I've been a skeptic. True, repeal of Glass Steagall was a major victory for banker power. Yet it has never been evident to me that breakdown the commercial/invstment wall had much to do with the current crisis. If breaking the wall did not create the crisis then reconsructing the wall--no matter how much banks hate it--might not be the solution. The enemy of my enemy is not necessarily my friend.
Adam Levitin, who just keeps getting better and better on mortgage/banking issues, weights in with a really good reason to regret the demise of Glass Steagall. It's part of a longish post that touches on several issues (worth reading in its entirety). But here is the Glass Steagall point:
The politics of regulation is where Congress really got it wrong with Dodd-Frank. The fundamental assumption underlying Dodd-Frank is that the financial crisis's root problems stemmed from a market that had out run regulation and that the fix was to be found in adding or subtracting some regulations. In other words, Dodd-Frank diagnosed the financial crisis as a regulatory problem. And there were certainly regulatory failures involved in the crisis.
But the real problem wasn't the regulations or financial economics, but the political economy of regulation. Put in lay terms, the problem was political not regulatory or financial. In most instances, federal regulators had the power pre-Dodd-Frank to have cracked down on many of the practices that led to the financial crisis, in both the mortgage market and the derivatives market. They simply failed to exercise those powers. What's more, Congress and particularly the regulatory agencies themselves engaged in significant deregulation. .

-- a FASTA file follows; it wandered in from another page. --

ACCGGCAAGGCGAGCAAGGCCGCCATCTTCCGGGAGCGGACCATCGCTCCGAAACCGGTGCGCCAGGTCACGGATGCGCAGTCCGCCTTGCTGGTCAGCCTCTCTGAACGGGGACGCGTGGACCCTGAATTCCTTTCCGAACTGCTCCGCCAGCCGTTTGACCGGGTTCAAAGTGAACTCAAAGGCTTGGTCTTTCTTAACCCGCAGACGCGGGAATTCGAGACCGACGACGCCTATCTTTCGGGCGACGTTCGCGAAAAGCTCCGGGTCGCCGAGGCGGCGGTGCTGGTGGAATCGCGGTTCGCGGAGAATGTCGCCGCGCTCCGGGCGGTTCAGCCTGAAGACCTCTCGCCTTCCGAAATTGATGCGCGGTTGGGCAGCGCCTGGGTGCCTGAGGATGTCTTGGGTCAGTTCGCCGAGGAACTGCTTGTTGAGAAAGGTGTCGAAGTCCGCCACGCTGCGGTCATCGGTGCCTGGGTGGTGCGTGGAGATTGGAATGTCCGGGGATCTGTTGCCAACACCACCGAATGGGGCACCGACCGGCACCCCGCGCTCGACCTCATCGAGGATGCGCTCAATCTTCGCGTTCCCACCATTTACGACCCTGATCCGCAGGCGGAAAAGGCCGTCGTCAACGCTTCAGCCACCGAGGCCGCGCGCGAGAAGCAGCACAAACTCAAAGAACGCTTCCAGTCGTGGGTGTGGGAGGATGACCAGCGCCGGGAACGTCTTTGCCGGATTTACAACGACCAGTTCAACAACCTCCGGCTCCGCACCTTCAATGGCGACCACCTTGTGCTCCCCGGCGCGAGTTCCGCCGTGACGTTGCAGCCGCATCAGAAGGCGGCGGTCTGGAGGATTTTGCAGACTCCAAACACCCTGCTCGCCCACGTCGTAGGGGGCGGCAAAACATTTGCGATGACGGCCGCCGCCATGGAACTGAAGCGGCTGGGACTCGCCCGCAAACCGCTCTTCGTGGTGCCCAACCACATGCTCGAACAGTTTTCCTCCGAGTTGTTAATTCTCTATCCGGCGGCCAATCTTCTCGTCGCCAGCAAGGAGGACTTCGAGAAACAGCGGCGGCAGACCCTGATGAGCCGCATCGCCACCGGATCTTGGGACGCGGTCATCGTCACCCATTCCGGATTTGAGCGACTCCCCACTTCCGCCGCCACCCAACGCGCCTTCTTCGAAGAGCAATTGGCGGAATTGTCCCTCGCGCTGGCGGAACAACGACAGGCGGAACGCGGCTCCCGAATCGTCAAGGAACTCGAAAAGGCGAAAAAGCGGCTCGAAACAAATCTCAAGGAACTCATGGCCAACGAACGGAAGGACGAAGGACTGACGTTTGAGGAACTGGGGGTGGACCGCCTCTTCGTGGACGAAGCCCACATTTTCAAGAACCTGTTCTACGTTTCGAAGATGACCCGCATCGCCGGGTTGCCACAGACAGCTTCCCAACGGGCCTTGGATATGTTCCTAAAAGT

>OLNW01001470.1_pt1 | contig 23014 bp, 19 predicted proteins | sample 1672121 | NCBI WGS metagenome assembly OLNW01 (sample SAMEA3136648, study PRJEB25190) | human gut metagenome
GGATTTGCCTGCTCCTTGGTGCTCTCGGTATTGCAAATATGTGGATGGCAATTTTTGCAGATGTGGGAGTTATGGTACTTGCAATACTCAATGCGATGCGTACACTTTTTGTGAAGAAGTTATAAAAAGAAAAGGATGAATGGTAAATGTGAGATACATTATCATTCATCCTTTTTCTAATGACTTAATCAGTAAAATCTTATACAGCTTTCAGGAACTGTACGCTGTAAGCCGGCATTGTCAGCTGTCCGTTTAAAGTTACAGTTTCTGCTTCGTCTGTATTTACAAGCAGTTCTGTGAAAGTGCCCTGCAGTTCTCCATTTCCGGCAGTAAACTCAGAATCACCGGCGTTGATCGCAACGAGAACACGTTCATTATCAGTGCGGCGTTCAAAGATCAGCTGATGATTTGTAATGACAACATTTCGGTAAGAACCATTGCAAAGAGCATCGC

"Divide and conquer." Powers of the weak. Regulation a la Sun Tzu. Why didn't I think of that?
The fundamental problem in financial regulation is that bank regulators and large parts of both political parties in Congress have been effectively "captured" by the financial services industry....
Dodd-Frank didn't fix the dysfunctional political economy of financial regulation. And even if the Volcker Rule had been adopted in full measure (rather than gutted by Scott Brown), it wouldn't have made any difference. The last financial regulatory measure that really addressed the political economy problem was the Glass-Steagal Act of 1933.
No one every conceives of the 1933 Glass-Steagal Act as a political economy move, but by splitting the investment banks from the commercial banks, it divided the financial services industry, which meant (1) that each segment had much less weight to throw around, and (2) they could be played against each other. That was the story with the passage of the Trust Indenture Act of 1939 (William O. Douglas got the commercial banks to support the legislation to screw the investment banks out of the indenture trustee business), and the story of a lot of turf war litigation between commercial banks, investment banks, and insurance companies. All of that ended with the Gramm-Leach-Bliley Act of 1999, which created a financial services lobbying Vultron, much more powerful than the sum of its parts. In retrospect, the political economy effect might have been the most important aspect of Gramm-Leach-Bliley. The Volcker Rule wouldn't undo this political economy effect.
So we're still in a situation in which the fate of financial regulation is decided not on its merits, but by political clout....